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When the circus comes to Bristol, protesters speak against animals’ treatment

  • Andrew DeRoma, 9, of Alexandria throws carrots to Jenny, a 45-year-old Asian elephant, at the Kelly Miller Circus before the start of the show at Kelley Park in Bristol on Wednesday, July 5, 2017. (ELIZABETH FRANTZ / Monitor staff)

  • Animal rights activists, including Kristina Snyder (center), hold signs protesting Kelly Miller Circus at Kelley Park in Bristol on Wednesday, July 5, 2017. (ELIZABETH FRANTZ / Monitor staff)

  • Jenny, a 45-year-old Asian elephant, is seen at the Kelly Miller Circus before the start of the show at Kelley Park in Bristol on Wednesday, July 5, 2017. (ELIZABETH FRANTZ / Monitor staff)

  • Two Asian elephants and a sign that reads "We believe in the human/animal bond. We are glad you do too" are seen at the Kelly Miller Circus before the start of the show at Kelley Park in Bristol on Wednesday, July 5, 2017. (ELIZABETH FRANTZ / Monitor staff)

  • Animal rights activists hold signs protesting Kelly Miller Circus at Kelley Park in Bristol on Wednesday. ELIZABETH FRANTZ / Monitor staff

  • Visitors get camel rides and feed elephants with Kelly Miller Circus before the start of the show at Kelley Park in Bristol on Wednesday, July 5, 2017. (ELIZABETH FRANTZ / Monitor staff)

  • Jenny, a 45-year-old Asian elephant, is seen at the Kelly Miller Circus before the start of the show at Kelley Park in Bristol on Wednesday, July 5, 2017. (ELIZABETH FRANTZ / Monitor staff)

  • Signs displayed by the circus are seen as animal rights activists hold signs protesting Kelly Miller Circus at Kelley Park in Bristol on Wednesday, July 5, 2017. (ELIZABETH FRANTZ / Monitor staff)

  • Visitors receive rides from Humpty Dumpty the camel at the Kelly Miller Circus before the start of the show at Kelley Park in Bristol on Wednesday, July 5, 2017. (ELIZABETH FRANTZ / Monitor staff)

  • An Asian elephant picks up a carrot piece with her trunk at the Kelly Miller Circus before the start of the show at Kelley Park in Bristol on Wednesday, July 5, 2017. (ELIZABETH FRANTZ / Monitor staff)



Monitor staff
Wednesday, July 05, 2017

The past year hasn’t been kind to the circus industry, with perhaps the biggest name in big-top entertainment – The Ringling Bros. and Barnum & Bailey Circus – ceasing operations amid declining attendance and increased criticism over the treatment of animals.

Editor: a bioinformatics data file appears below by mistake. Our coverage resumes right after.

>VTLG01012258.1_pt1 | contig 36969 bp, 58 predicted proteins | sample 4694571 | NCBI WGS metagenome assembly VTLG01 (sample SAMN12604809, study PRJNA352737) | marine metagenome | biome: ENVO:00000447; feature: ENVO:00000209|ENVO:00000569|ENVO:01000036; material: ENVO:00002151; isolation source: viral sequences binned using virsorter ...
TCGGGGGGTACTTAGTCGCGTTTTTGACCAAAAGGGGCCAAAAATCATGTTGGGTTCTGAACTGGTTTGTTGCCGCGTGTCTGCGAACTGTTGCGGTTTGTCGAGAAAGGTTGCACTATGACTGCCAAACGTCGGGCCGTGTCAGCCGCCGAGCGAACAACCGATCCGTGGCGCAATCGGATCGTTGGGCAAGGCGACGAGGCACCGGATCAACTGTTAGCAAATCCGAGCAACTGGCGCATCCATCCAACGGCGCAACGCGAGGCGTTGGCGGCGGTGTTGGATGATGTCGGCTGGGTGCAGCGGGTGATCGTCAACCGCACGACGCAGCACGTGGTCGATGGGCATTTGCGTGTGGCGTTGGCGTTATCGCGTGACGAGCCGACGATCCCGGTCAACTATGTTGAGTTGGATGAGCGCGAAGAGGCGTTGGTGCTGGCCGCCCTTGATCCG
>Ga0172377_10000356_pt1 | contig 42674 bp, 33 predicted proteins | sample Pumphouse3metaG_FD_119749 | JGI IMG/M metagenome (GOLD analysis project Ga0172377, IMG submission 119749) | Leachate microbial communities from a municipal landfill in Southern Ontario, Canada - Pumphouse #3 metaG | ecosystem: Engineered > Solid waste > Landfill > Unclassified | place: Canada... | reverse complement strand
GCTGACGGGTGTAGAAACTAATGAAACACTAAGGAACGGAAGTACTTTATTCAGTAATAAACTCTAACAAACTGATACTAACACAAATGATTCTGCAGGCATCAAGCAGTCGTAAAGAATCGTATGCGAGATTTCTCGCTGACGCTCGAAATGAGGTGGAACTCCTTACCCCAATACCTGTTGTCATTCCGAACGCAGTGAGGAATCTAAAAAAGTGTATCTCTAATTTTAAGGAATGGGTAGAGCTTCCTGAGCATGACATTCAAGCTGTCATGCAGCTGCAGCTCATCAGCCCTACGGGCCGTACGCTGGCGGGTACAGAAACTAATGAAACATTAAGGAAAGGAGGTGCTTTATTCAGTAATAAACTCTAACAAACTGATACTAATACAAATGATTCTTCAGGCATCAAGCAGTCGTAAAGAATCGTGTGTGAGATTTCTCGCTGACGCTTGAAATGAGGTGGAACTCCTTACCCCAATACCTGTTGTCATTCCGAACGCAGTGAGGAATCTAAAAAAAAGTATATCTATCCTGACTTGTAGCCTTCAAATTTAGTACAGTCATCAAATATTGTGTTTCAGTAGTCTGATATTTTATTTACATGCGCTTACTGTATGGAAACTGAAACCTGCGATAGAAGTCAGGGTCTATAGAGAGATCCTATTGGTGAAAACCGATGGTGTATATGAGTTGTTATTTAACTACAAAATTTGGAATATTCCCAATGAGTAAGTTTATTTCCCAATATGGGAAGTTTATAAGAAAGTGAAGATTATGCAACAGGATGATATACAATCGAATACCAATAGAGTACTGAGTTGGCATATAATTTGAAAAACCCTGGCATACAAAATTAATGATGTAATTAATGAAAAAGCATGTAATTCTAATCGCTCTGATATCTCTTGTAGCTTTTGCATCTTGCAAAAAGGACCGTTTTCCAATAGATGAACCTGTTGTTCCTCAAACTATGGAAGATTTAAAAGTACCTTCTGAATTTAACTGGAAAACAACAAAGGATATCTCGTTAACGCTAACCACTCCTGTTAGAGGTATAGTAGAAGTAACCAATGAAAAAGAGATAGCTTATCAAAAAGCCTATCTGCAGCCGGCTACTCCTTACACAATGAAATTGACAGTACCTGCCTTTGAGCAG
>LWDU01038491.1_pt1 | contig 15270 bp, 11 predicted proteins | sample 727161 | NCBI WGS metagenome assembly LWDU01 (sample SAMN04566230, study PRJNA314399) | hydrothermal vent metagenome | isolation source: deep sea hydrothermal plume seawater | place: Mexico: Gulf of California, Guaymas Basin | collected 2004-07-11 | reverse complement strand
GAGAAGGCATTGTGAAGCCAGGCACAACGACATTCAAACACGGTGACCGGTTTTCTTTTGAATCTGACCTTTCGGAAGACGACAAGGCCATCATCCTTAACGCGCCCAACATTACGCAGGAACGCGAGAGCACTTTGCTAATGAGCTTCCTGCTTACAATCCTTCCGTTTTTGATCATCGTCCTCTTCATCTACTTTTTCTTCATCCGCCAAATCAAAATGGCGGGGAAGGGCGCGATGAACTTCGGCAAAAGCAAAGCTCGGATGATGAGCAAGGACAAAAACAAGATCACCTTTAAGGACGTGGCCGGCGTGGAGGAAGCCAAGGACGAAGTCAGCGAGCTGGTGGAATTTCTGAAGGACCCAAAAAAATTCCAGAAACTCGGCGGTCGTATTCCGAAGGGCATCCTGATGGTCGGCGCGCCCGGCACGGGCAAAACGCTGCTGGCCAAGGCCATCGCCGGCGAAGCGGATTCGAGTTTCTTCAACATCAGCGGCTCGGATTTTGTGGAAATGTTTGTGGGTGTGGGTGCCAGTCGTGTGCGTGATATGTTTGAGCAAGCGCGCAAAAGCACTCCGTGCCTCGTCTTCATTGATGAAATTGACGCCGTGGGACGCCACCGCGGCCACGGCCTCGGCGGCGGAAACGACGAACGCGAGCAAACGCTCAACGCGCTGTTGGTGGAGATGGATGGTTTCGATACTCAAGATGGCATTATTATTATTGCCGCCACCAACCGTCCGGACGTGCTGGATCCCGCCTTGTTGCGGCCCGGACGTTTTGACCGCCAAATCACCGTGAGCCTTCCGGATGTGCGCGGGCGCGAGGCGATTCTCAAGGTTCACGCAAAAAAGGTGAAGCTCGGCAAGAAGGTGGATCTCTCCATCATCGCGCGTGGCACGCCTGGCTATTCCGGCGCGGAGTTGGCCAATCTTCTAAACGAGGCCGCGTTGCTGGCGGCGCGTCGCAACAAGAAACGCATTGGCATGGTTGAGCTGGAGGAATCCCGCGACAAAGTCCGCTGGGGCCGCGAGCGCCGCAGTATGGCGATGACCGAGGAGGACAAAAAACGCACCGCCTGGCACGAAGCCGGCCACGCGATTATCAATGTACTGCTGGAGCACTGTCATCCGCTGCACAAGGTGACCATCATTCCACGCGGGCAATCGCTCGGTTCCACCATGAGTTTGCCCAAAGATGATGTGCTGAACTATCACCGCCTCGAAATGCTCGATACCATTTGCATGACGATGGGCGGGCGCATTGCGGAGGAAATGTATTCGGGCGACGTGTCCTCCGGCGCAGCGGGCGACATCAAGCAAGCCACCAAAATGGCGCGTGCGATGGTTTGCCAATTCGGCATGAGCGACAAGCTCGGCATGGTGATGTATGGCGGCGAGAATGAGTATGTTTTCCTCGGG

But as the Greatest Show on Earth folded many traveling circuses have gone on undeterred.

One such show is the Kelly Miller Circus, back in Bristol on Wednesday for the fourth straight year as a fundraiser for the Lions Club. The small one-ring circus was met by protesters, who said forcing animals to perform for crowds was cruel.

“We have general concerns about animals being used for entertainment, especially in the traveling circus industry,” said Kristina Snyder, a protester and member of the New Hampshire Animal Rights League. “Animals are packed up, carted up and transferred from city to city, day after day, month after month, year after year.”

Theresa Butler, a member of the Lions Club that brought the circus to Bristol, said the protest had no effect on the decision to hold the show this year.

“It doesn’t deter us at all,” she said. “We operate under the premise that everyone has the right to their own opinion ... we ask that it is respectful on both sides of the argument.”

Snyder said the intention was to highlight the mistreatment of animals, especially cruel training methods.

The circus, Snyder said, is especially damaging because the animals know no life outside captivity, and trainers use cruel methods to get the animals to perform.

“These animals have no semblance of (an idea) of the natural environment and what their natural life would be,” she said.

All circuses, Snyder said, contribute to a culture of mistreatment of animals – including the Kelly Miller Circus, which operates out of Oklahoma.

However, the Kelly Miller Circus says that it exceeds all federal animal welfare standards under the USDA’s Animal Welfare Act.

Snyder said she hoped the protest would also pressure lawmakers to ban the circus or certain animals from performing.

Throughout the country, local towns and municipalities have passed ordinances banning circuses. These bans, Snyder said, have a domino effect in stopping further circus performances.

“It affects their whole business in general when even just a handful of places won’t allow the animals to go there,” she said.

While there have been attempts to pass laws banning circuses in New Hampshire, Snyder said these attempts have largely stalled.

‘We’re going to keep pushing for it,” she said. “I think there was some talk of it in Manchester but it didn’t get off the ground.”

In Bristol, the circus didn’t need any special permission to perform since the Lions Club had already obtained an entertainment permit for Kelley Park.